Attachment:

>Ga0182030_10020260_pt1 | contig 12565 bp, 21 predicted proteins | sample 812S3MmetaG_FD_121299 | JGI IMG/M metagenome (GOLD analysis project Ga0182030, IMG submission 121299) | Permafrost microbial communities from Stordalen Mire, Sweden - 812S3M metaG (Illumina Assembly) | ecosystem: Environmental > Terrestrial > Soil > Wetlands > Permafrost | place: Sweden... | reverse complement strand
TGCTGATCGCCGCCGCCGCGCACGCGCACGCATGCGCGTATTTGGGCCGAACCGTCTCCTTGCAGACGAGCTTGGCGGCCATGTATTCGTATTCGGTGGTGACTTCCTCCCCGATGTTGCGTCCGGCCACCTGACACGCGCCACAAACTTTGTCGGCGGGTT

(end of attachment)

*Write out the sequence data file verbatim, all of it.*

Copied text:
>Ga0182030_10020260_pt1 | contig 12565 bp, 21 predicted proteins | sample 812S3MmetaG_FD_121299 | JGI IMG/M metagenome (GOLD analysis project Ga0182030, IMG submission 121299) | Permafrost microbial communities from Stordalen Mire, Sweden - 812S3M metaG (Illumina Assembly) | ecosystem: Environmental > Terrestrial > Soil > Wetlands > Permafrost | place: Sweden... | reverse complement strand
TGCTGATCGCCGCCGCCGCGCACGCGCACGCATGCGCGTATTTGGGCCGAACCGTCTCCTTGCAGACGAGCTTGGCGGCCATGTATTCGTATTCGGTGGTGACTTCCTCCCCGATGTTGCGTCCGGCCACCTGACACGCGCCACAAACTTTGTCGGCGGGTT